Kashmir at the United Nations after half a century
The UN Security Council discussed Kashmir for the first time in half a century on Friday.
In the absence of a statement from the Security Council, India and Pakistan, neither of which was part of the closed-door discussions, launched into a high-decibel campaign to claim a measure of success.
The only voices from inside that were heard outside were of two Permanent Five (P-5) members — China and Russia. China endorsed Pakistan’s position and Russia went with India in public.
The UK was the only other P-5 country that is understood to have sided with Islamabad behind closed doors.
Russia, uncharacteristically, brought up UN resolutions, something anathema to India, although it continued to swear by bilateral agreements, which New Delhi prefers. “We are friends and good partners with both India and Pakistan…. We have no hidden agendas,” Russia said.
Statements are not mandatory for closed-door Security Council meetings, and none had been issued a good two hours after the meeting had been wrapped up. Nor was there any indication of a follow-up meeting.
“Stop terror to start talks,” India said immediately after the Security Council finished the meeting on Kashmir, held at the behest of Pakistan and backed by China.
Briefing reporters after the meeting, India’s UN ambassador Syed Akbaruddin contested what he described as an effort by China and Pakistan to masquerade national positions as the will of the international community.
Pakistan’s ambassador Maleeha Lodhi said that by discussing Kashmir, the Security Council had established Kashmir was no longer a bilateral issue as claimed by India. She said it was the first time in more than 50 years that the council had taken the issue up.
“The fact that this meeting took place is testimony to the fact that this is an internationally recognised dispute,” she told reporters. “The people of Jammu and Kashmir may be locked up... but their voices were heard today at the United Nations.”
Chinese ambassador Jhang Jun said the general will of the members was against unilateral action that could aggravate tensions and cited Security Council resolutions to state that Kashmir was an internationally recognised dispute. He iterated the Chinese opposition to the bifurcation of Jammu and Kashmir to create the Union Territory of Ladakh.
Reacting to these two statements, Akbaruddin said India was committed to resolving all outstanding issues with Pakistan in line with the Simla Agreement.
Russia, which till the start of the meeting had been calling for the issue to be addressed bilaterally, referred to UN resolutions on the issue when the meeting was on.
Dmitry Polyanskiy, Russia’s first deputy permanent representative to the UN, tweeted in favour of the issue being resolved bilaterally “on the basis of Simla Agreement of 1972 and Lahore declaration of 1999, in accordance with UN Charter, relevant UN resolutions and bilateral agreements between India and Pakistan”.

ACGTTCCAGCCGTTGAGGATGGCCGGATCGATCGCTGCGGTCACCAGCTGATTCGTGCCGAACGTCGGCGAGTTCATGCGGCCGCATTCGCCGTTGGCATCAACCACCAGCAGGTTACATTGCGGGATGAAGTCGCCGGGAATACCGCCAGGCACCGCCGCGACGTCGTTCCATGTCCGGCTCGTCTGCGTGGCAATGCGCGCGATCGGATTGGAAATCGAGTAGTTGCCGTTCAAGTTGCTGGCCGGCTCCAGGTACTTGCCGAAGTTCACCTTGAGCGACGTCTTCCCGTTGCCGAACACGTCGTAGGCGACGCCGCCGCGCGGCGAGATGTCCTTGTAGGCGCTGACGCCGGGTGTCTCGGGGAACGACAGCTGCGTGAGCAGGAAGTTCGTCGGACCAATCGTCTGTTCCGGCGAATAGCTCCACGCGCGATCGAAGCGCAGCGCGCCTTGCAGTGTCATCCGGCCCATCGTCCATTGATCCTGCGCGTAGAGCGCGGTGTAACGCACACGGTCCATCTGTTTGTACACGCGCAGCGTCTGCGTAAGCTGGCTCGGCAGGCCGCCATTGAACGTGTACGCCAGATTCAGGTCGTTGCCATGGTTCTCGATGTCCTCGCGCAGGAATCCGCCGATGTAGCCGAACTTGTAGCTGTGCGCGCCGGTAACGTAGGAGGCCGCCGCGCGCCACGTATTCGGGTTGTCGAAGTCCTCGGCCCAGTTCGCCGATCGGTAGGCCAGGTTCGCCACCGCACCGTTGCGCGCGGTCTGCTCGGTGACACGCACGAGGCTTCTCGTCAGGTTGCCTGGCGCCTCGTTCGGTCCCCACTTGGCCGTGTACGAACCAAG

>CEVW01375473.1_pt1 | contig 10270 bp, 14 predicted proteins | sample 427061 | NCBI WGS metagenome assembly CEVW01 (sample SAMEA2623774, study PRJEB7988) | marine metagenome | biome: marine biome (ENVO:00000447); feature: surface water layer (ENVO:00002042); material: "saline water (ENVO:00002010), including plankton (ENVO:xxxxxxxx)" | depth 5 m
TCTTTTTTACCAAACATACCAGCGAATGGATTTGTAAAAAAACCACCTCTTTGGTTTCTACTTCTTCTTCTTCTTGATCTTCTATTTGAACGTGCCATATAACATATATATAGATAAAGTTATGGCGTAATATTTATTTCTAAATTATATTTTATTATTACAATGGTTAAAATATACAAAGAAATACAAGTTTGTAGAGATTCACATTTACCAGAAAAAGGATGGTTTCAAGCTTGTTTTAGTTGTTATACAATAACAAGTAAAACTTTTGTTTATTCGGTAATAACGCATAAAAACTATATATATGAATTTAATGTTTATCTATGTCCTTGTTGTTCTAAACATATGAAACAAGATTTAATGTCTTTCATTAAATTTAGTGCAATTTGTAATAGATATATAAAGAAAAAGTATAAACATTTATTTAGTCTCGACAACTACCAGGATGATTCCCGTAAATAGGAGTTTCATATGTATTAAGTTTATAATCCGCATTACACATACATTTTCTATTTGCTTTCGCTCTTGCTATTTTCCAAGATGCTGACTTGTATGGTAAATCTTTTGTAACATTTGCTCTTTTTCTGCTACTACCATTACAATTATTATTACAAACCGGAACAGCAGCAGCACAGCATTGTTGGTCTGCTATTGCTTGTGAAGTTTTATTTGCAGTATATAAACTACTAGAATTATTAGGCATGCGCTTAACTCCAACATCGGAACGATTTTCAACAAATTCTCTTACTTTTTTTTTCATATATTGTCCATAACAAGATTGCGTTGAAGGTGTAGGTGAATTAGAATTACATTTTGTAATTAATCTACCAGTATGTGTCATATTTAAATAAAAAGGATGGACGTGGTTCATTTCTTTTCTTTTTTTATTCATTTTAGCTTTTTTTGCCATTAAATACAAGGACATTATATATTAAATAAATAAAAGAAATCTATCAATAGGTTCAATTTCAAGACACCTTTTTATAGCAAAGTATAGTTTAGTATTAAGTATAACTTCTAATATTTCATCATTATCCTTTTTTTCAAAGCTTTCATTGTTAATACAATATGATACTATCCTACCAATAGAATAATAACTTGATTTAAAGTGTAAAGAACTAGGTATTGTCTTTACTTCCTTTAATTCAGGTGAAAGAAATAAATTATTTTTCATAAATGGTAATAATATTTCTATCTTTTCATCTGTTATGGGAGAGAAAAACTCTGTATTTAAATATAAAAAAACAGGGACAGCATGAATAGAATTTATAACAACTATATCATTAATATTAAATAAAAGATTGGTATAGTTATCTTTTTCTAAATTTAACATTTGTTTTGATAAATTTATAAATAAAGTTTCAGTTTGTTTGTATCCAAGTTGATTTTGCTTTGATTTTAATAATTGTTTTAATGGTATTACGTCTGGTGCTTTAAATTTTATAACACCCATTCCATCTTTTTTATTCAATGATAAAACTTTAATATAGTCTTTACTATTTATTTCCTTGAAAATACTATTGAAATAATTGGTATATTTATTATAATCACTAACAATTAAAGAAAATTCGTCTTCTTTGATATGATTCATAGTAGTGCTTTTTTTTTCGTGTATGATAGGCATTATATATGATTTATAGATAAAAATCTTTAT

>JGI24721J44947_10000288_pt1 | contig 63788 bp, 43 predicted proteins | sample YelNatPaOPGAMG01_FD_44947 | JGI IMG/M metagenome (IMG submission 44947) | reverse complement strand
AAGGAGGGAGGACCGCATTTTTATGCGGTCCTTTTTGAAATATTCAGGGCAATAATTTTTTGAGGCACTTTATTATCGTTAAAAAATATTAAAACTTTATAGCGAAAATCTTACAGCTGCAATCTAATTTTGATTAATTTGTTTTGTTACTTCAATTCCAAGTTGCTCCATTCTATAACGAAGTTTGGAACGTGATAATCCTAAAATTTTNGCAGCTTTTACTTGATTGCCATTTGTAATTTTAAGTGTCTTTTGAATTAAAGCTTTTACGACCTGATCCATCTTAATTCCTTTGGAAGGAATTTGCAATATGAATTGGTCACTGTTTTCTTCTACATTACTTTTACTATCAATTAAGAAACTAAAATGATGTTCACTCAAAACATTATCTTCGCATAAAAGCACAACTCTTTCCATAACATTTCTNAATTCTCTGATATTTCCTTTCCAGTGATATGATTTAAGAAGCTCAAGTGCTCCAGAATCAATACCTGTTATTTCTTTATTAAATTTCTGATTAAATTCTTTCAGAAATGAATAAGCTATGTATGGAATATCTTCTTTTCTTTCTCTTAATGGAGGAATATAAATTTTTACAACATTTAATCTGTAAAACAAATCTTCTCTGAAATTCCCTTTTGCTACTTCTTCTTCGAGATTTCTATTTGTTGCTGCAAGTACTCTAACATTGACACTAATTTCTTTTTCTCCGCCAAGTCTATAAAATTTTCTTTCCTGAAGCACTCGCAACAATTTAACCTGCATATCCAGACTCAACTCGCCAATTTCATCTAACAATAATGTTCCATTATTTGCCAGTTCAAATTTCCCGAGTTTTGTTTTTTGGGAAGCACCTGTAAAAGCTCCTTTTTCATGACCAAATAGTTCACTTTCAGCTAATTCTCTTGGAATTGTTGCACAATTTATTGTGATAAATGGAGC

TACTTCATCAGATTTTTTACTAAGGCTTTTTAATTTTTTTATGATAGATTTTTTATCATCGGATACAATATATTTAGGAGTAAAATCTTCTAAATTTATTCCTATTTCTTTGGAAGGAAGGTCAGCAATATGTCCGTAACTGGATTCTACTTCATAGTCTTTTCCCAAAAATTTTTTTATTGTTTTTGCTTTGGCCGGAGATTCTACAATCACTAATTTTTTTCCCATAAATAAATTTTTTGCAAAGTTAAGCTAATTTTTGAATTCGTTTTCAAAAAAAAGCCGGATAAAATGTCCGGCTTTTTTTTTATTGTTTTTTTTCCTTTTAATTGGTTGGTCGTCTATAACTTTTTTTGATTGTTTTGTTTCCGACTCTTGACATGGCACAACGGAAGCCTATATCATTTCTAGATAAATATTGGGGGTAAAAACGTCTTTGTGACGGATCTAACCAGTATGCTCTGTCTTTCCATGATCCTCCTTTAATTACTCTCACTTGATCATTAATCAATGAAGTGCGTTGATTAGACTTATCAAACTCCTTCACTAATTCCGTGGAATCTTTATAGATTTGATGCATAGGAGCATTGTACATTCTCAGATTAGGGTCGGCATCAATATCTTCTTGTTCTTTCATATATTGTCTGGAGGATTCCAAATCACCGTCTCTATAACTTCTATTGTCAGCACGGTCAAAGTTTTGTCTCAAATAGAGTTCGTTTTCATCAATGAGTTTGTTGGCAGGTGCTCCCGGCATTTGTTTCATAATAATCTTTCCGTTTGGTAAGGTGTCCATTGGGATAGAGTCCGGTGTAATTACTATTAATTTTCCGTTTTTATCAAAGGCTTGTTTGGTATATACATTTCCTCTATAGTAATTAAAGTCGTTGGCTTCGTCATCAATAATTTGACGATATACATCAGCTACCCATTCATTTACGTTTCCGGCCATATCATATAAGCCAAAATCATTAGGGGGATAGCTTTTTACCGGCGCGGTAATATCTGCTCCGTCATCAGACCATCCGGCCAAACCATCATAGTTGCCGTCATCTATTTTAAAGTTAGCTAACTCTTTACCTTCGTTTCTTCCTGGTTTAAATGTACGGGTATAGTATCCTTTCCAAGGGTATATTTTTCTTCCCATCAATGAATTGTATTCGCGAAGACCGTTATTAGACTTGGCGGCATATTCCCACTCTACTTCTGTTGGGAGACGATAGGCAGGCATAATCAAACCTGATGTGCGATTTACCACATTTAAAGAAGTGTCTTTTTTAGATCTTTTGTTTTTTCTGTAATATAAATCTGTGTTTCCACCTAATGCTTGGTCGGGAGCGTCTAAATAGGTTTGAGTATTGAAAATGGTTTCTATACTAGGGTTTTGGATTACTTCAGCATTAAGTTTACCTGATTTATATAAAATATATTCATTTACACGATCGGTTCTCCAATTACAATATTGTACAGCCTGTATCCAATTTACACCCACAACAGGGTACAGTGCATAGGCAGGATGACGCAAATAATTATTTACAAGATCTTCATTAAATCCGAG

Akbaruddin, when reference to UN resolution of 1948 was made, told reporters: “We can go back in history but every new agreement overtakes the past. We are committed to that agreement, and we hope Pakistan is too.”
On the issue of India stalling dialogue, Akbaruddin said using terrorism to try and push certain goals is not the way normal countries behave. “Stop terror to start talks. We have extended a hand of friendship by saying we are committed to the Simla Agreement, let’s wait for a response,” he added to questions on when a dialogue can take place.
Ahead of the first meeting of the Security Council on Kashmir since 1971, both India and Pakistan made their moves to influence the deliberations.
Hours before the Security Council was to meet in New York, the Jammu and Kashmir chief secretary addressed a highly publicised media conference to explain the rationale for the restrictions -– blaming it mostly on Pakistan –- and announce a slew of baby steps to restore normality.
The statement was circulated among diplomatic channels as India worked the phones to explain its position to the Security Council members.
Just minutes before the meeting was scheduled to begin, Radio Pakistan reported that Pakistan Prime Minister Imran Khan dialled US President Donald Trump to apprise him of the developments on the Kashmir front.
According to Radio Pakistan, Khan conveyed Pakistan’s concern on recent developments in Kashmir and how it could threaten world peace and took Trump “into confidence” on the impending Security Council meeting. Afghanistan, which is Washington’s main preoccupation now as Trump wants to pull out American troops before the next presidential polls, was also discussed amid earlier reports that Islamabad is leveraging its influence on the Afghan Taliban to have its way on Kashmir with the US.
In its readout on Trump’s conversation with Khan, the White House said the President conveyed the importance of India and Pakistan reducing tensions through bilateral dialogue. This is a departure from Trump’s recent offers to mediate, which were rejected by India.
Pakistan, according to its foreign minister Shah Mehmood Qureshi, has also contacted four of the five P-5 members. France could not be contacted, Radio Pakistan quoted him as saying.